I was braced to see heart-wrenching footage of factory farms and gory images of sickly hearts undergoing surgery, but there was actually much more of the latter than the former. This isn't a film about animal rights, although it touches upon the subject briefly when the filmmaker visits Gene Baur, the founder of Farm Sanctuary in Watkins, NY. Its subject is nutrition and the indisputable science behind the fact that a plant-based diet is the most beneficial diet for humans from every perspective: warding off disease -- including cancer, heart disease and diabetes -- lowering incidences of depression, lowering the cost of health care on an individual and institutional basis, stabilizing the economy and contributing to the health of the planet. Seems like tall order for a salad, no?
The film explores why we seem to favor surgery and pharmaceuticals over such a simple answer to our national health crises. (Hint: The same people who created the food pyramid represent Big Agro and sit on the Dairy Council.) There's fascinating footage from the fifties and sixties showing ads encouraging people to drink lots of milk and eat meat for protein. And all those messages are still lodged firmly in the consciousness of the American people even as meat and dairy over-consumption continues to make us sicker and sicker.
The two stars of the film are T. Colin Campbell, Ph.D. and Caldwell Esseltyn, M.D., whose work provides much of the decades-long research and clinical experience to back up the therapeutic claims of a plant-based diet. But they are joined by many other medical professional whose work also verifies these claims. (There are, of course, dissenting opinions gathered by representatives from the American Dietetic Association and the USDA, but these are pretty easily dismissed when their ties to Big Agro are exposed.)
Some surprises in the film: the only person to ever use the term "vegan" was Mac Danzig, an ultimate fighting star whose physique should put to rest forever the false claim that you need animal protein to build muscle. Danzig takes great pains to portray his dietary choice as personal, not political, saying that it's what works for him, and that he did it for totally selfish reasons to get into optimum shape. Still, watching him in action is a pretty compelling argument for becoming vegan! (Abs to rival Phil Collens's, y'all!)
The animal studies highlighted in the film that test links to dairy and cancer used groups of rats fed a diet of 5% casein (dairy protein) and 20%. The rats in the 5% group had negligible cancer rates, whereas the rats in the 20% group had skyrocketing cancer rates. But when the rats in the 20% group were brought down to a 5% casein diet, their rates dropped back down to the levels of the rats that had been fed a 5% diet all along. Now, I have to admit, animal studies (even for such a good cause) make me cringe. Still the idea that cancer triggers can be turned off just as easily as they can be turned on is pretty exciting. Even more exciting is that the no-cancer group didn't have casein removed entirely, just lowered to a 5% rate, which supports the idea that we can leave room in our diets for the occasional indulgence, and still enjoy health as long as the majority of the time we're consuming the stuff that's good for us. (Vegetables, grains, fruits.)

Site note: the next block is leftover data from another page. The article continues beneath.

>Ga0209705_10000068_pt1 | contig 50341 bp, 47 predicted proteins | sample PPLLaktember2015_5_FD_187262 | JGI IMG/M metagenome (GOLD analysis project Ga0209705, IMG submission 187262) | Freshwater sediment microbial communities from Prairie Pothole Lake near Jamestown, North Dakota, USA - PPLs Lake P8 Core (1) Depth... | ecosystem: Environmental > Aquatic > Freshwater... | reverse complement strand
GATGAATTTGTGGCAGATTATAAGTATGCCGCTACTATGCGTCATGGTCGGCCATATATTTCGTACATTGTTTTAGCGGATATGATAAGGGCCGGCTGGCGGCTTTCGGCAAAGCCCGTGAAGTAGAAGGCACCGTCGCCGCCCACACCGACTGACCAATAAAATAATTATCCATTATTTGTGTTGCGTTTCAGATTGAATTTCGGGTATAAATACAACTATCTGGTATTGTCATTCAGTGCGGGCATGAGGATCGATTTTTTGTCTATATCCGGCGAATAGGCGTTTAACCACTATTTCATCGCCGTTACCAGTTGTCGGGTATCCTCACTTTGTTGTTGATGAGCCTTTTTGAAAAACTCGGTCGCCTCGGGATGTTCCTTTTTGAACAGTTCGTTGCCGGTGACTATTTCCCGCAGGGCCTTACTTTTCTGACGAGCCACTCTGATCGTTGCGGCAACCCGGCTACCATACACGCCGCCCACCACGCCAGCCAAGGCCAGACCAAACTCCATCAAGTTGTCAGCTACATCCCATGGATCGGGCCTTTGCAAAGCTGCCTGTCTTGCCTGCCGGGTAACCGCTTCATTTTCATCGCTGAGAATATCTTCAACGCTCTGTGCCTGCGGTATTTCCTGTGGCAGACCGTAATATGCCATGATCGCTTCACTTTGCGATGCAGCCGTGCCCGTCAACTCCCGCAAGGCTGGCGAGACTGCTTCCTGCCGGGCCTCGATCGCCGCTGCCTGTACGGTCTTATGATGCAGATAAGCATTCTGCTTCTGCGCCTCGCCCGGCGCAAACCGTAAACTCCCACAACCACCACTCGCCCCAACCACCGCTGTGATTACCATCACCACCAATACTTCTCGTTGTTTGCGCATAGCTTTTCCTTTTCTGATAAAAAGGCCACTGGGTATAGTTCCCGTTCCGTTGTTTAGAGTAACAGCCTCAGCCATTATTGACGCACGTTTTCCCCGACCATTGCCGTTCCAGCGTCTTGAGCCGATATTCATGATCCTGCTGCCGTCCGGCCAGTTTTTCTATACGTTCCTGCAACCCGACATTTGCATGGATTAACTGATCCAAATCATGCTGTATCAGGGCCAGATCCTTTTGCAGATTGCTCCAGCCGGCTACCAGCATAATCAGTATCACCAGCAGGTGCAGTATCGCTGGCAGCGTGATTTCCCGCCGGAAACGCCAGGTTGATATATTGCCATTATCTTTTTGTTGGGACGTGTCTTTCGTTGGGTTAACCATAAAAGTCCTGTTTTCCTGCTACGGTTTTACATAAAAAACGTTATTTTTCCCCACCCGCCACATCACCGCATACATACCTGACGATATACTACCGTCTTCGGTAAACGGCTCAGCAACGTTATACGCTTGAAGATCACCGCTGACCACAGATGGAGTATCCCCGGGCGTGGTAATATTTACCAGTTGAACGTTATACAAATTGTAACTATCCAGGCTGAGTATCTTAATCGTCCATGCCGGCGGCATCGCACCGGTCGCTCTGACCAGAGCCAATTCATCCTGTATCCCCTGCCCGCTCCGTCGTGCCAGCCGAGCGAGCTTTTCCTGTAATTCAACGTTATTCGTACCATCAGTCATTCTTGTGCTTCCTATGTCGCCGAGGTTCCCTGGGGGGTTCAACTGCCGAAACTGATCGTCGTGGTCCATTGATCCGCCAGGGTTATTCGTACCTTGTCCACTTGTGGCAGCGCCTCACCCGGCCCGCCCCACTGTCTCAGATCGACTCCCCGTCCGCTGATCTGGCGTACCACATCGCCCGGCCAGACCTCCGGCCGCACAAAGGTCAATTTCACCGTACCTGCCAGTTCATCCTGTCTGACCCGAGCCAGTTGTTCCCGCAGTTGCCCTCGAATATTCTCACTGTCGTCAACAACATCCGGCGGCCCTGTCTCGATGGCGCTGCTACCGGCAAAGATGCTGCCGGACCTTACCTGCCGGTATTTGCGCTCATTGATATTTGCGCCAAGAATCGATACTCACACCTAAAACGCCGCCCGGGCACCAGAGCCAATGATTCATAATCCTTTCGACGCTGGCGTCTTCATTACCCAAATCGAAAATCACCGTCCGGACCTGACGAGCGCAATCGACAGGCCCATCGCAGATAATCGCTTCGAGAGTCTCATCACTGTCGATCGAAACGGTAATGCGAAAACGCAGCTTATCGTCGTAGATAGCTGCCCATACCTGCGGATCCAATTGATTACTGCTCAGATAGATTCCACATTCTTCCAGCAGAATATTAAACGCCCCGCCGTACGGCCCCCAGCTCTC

We also got to see some regular people with the usual diseases (heart, diabetes, breast cancer) who switch to a plant-based diet under the supervision of Dr. Esselstyn and the results are pretty astounding. Diabetes is completely reversed, heart patients given less than a year to live thrive for the next 20. And then there's Ruth Heidrich, a woman who was diagnosed with breast cancer in her forties, who is still running Ironman triathlons in her seventies. There's a particularly clever shot of her running through a crowded park, past a bench where two elderly people -- probably her age -- are sitting, hunched, while she trots by in her form-fitting shorts. Almost like the viewer is given a choice: which person do you want to be? The sickly, tired one on the bench, or the one that's still vital well past an age when we expect people to have the energy for long walks, never mind running marathons.
Drs. Campbell and Esselstyn are also living examples of why a plant-based diet works. Both these men (born in '33 and '34, respectively) are in their seventies and healthy and active in their fields. Go see this movie! And if you don't want to take my word for it, take Roger Ebert's. He says it'll save your life.